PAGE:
I just finished sending out about 250 new direct mail pieces at the end of last week, part two of my current campaign which includes a set of three cards each in a very cool folder. Each card contains one large image on one side, the other side containing all of my contact information and the URL of my website boldly printed. This series of cards included a food image, an editorial portrait of a well-known Hawaii chef and a lifestyle image from an award winning advertising campaign we did last year. The first phone call I get this morning is from a client saying that she "had to have" the food shot for use in a national advertising campaign in one of the prominent travel magazines. I won't divulge either the client or the magazine at this point as we are still negotiating the use license.
I will say that some form of marketing I consider to be essential in keeping your name and your best work in front of art buyers on a regular basis. Competition for assignments, both advertising and editorial, is stiff with new competitors entering the marketplace every month. Art buyers have notoriously short memories. Turnover in the advertising agencies and art departments is pretty regular and it takes a concerted effort to build and keep relationships with these client. Direct mail offers me a chance to regularly put my best new work in front of them, if even for a few moments. It provides me the opportunity to remind them of my existence and alert them to any new awards of other information on my work that may be of interest.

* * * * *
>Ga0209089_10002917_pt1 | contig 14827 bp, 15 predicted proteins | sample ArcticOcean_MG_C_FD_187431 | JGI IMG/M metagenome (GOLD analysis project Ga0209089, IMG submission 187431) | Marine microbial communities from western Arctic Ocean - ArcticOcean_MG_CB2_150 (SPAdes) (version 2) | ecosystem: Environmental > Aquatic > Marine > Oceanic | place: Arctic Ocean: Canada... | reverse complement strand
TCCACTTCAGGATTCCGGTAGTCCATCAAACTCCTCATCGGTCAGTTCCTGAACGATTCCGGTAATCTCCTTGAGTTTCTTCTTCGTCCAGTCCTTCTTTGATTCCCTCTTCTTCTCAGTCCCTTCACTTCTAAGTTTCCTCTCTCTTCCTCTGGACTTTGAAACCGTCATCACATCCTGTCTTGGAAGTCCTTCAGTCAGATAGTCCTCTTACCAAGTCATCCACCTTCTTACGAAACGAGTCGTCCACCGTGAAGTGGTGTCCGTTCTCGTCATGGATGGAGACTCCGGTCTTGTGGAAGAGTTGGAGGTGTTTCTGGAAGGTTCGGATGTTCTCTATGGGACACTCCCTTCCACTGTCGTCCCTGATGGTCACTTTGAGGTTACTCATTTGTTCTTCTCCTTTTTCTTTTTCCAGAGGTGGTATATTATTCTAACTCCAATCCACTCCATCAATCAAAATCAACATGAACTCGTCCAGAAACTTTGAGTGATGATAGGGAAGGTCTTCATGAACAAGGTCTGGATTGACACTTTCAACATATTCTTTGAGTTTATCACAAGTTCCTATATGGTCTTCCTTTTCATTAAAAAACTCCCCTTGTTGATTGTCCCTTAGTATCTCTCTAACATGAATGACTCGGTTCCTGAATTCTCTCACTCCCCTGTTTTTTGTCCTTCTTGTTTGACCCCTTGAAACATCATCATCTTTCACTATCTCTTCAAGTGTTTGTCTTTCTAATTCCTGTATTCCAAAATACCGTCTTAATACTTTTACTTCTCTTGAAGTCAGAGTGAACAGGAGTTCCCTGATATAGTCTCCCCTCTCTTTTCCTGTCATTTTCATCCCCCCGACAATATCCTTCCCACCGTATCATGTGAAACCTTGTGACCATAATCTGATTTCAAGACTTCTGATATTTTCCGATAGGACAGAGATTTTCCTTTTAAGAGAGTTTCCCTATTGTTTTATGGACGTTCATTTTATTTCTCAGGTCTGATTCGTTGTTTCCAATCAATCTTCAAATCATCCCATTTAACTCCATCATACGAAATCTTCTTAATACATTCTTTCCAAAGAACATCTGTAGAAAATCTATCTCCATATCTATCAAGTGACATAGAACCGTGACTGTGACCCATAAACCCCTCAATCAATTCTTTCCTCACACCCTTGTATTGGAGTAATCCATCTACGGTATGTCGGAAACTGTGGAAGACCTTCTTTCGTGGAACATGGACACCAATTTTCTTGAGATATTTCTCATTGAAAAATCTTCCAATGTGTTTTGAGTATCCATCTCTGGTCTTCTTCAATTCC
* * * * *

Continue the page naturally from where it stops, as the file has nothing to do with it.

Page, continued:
This year my marketing goal is to get out one direct mail piece every three months. This will be followed up by a brief phone call with an inquiry as to whether they received the piece and whether there may be any potential projects on the horizon that may be suitable for my work. I concentrate these mailings on clients and potential clients in Honolulu and the mainland (advertising agencies, publication art departments, public relations firms). There are a handful of local island clients that I do include in these mailings, but I have found that almost all of the major resort advertising is handled by agencies outside the island of Maui.